Accurate Review


Continuous Load Path Overview

An Accurate Review White Paper, Spring 2018


By:  Kevin Walsh, AIA



Continuous Load Path Overview:

Light Frame Wood Construction



Light frame wood construction, or Type V construction per International Code Council’s International Building Code, is commonly used by architects and builders as an efficient construction method for residential and light commercial applications. Despite various other emerging construction methods, wood frame construction remains a popular method due to the ease, familiarity of the construction and project budget. General framing techniques have not changed drastically over the last century; however, the science behind lateral and uplift resistance has significantly improved how connections, fasteners, bracing, and diaphragm action work together to develop a continuous load path. As architects, builders, and building code officials, understanding load resistance is crucial for the safety and reliability of new construction.


Every structure experiences various loads, or forces, at varying magnitudes and directions, such as gravity, wind or seismic, and uplift loads. Gravity load is the accumulation of dead loads (a constant load from the permanent components such as the supported structure) and live loads (fluctuating loads from occupants, snow, furniture, etc.) that has a vertical direction, simply resisted by properly sized structural members. Lateral loads, such as wind and seismic forces, do not act vertically, or at least they are not calculated to act vertically; instead, lateral forces act horizontally on the structure causing base shear, torsion, and overturning. Uplift forces occur due to excessive wind loads, negative air pressures, and flood events; which cause structural members to be pulled away, vertically (upward), from the structure. The anticipated degree to which each of these forces, except gravity, affects the structure is partially dependent on the location and geography of the site.

Building codes such as the International Building Code and International Residential Code provide charts and tables indicating wind loads and seismic regions. Along with wind speed, the site exposure category must also be considered; this reflects the ground surface characteristics, such as open terrain, urban or wooded areas, or flat unobstructed areas such as waterfront sites. It is critical to review these sections of the code to verify the appropriate wind speed and seismic forces are accounted for in the structural design of the building.


Coastal regions, such as the southeast coast of the United States (US), has much greater risk of high winds than most regions; therefore, uplift resistance requirements in these areas are much stricter to reduce the threat of loss of life during a hurricane or similar event. Similarly on the west coast, seismic activity requires additional consideration to resist lateral forces from earthquakes.  Buildings or structures outside of these regions can still be susceptible to severe weather events capable of significant property damage or loss of life. For example, the Midwest US experiences numerous severe storms annually, many of which have tornadic activity, and some unexpected regions in the US have seismic risks, such as the New Madrid Seismic Zone from Southeast Missouri to western Tennessee. Additionally, significant flood events are common throughout the US and especially in the Mississippi River Valley.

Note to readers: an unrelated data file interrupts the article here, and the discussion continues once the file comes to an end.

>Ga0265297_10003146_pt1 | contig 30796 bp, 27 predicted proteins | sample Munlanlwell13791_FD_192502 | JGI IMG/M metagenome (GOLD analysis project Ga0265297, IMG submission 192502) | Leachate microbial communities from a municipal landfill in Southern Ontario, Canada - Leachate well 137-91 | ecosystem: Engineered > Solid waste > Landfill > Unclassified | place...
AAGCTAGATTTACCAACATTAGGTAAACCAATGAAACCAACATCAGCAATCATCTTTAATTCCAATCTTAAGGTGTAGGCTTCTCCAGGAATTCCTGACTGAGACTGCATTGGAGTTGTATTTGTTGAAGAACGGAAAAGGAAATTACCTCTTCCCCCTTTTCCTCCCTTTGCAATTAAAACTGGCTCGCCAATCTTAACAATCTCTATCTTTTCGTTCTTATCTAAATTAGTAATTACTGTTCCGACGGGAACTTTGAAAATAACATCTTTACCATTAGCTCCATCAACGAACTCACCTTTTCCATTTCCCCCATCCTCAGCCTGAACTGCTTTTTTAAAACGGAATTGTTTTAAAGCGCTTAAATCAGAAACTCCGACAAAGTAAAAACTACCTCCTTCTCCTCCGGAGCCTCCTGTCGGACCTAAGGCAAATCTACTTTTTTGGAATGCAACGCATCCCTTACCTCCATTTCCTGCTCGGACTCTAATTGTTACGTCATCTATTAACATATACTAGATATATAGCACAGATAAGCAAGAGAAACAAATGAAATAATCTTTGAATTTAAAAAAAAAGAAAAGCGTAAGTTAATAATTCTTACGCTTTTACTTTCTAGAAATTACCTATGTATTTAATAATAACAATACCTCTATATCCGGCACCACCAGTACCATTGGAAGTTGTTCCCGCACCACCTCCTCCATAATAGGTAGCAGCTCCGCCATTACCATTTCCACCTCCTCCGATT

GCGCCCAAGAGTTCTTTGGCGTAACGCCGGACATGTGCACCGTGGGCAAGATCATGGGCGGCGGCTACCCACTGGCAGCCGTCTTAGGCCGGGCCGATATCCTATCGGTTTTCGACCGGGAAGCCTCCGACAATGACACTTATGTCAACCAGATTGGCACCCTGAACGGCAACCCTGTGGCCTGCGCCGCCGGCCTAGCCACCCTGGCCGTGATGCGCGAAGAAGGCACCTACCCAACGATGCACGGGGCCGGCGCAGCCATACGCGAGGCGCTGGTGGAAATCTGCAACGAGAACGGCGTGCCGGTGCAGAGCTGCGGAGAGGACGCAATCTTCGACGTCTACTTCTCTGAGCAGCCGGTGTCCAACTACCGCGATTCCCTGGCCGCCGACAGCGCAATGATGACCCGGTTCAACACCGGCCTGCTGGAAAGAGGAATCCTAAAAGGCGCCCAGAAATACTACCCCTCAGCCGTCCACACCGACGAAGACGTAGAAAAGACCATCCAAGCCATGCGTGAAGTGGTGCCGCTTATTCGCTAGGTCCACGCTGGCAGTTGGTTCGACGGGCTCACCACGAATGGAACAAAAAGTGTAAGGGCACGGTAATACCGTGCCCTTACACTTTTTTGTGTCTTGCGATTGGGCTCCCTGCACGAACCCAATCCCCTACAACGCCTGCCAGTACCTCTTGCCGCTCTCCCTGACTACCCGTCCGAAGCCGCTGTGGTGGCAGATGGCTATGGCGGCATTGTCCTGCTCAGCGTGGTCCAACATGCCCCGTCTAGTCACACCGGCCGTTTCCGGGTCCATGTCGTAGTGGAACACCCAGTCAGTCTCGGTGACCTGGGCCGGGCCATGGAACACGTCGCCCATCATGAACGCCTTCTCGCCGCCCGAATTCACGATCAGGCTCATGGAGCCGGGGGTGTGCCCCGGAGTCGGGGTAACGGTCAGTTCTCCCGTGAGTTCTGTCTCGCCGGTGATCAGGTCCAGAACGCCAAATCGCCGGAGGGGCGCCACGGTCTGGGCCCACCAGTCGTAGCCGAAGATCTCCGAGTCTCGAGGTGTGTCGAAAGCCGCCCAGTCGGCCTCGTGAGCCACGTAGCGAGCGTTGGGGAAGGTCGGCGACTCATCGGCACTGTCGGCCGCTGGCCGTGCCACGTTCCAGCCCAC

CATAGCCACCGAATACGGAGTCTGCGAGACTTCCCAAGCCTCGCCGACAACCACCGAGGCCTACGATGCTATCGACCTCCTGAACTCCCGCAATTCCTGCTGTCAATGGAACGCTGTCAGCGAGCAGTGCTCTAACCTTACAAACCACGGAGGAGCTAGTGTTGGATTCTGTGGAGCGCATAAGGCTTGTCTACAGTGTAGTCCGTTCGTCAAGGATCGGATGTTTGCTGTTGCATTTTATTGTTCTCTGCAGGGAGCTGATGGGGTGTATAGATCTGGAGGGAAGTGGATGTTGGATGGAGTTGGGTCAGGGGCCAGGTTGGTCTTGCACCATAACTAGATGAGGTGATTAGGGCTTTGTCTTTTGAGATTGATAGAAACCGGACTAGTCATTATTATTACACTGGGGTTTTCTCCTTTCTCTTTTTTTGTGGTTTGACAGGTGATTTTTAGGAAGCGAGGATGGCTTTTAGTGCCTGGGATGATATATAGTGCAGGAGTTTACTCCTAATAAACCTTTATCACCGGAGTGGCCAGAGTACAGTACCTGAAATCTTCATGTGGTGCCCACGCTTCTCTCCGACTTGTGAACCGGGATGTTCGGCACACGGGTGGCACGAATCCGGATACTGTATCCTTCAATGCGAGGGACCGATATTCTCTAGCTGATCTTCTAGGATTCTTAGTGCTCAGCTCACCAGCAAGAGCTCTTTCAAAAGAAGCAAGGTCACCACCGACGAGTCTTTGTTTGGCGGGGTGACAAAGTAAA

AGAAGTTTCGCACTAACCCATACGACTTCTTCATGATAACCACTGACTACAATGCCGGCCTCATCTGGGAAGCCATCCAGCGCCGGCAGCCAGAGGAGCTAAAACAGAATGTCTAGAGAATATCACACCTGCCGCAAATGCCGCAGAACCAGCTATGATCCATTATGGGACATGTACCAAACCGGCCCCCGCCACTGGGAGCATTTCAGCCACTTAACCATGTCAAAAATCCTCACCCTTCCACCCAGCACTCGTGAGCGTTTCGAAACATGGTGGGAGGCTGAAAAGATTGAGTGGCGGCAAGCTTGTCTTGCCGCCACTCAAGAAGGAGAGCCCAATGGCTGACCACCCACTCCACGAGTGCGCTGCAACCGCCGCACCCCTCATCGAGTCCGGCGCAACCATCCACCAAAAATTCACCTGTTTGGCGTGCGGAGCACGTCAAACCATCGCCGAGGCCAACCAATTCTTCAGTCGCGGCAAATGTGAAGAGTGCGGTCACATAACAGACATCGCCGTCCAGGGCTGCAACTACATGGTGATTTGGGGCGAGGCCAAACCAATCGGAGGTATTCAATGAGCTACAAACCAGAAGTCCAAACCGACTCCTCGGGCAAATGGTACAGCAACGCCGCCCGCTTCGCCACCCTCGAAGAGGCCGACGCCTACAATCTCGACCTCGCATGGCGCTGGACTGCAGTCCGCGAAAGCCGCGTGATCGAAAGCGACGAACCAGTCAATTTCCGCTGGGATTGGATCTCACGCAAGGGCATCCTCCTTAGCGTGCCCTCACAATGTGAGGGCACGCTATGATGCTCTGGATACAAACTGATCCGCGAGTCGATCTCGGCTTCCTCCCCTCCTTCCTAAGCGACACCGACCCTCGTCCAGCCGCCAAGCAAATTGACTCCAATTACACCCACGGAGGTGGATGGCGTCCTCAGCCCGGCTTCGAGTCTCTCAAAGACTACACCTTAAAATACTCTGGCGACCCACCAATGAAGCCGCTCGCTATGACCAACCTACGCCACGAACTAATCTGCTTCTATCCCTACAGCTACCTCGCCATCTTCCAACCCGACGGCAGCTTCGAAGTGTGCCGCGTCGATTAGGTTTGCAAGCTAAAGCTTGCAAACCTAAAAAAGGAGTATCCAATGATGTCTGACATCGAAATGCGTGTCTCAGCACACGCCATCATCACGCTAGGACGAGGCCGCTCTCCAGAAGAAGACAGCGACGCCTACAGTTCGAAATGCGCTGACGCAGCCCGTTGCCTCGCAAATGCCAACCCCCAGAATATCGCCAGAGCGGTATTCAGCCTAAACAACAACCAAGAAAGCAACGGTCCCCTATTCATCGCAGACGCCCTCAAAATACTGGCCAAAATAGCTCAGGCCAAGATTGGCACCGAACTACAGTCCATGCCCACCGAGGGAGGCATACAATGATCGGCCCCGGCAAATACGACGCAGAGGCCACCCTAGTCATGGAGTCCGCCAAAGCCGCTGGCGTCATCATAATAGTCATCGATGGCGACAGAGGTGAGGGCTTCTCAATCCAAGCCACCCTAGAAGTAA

By understanding the risks and potential forces that may act on a structure, one can understand vulnerabilities in a building and where reinforcement or better connections need to be incorporated in the structural design. A continuous load path is a structural condition where all of the previously described loads acting on a structure or building are effectively resisted.  An advantage of light frame wood construction is that there are numerous structural members, creating equally as many load paths; however, numerous members generally require numerous connections. In seismic regions, multiple connections play a vital role in the integrity of the structure by allowing energy to dissipate through the ductility of the structure. On the other hand, connections are typically the point of failure in a structure due to lateral and uplift forces; therefore, it is critical to understand the loads on specific building components to specify adequate connections and fasteners to reinforce the connections between structural members. In light frame wood construction, these are typically rafter-to-rafter or rafter-to-ridge beam, rafter-to-stud ties, stud-to-floor ties, stud-to-foundation hold-downs, and so on. Essentially, a continuous load path should have uniform and consistent load paths from the roof ridge to the foundation.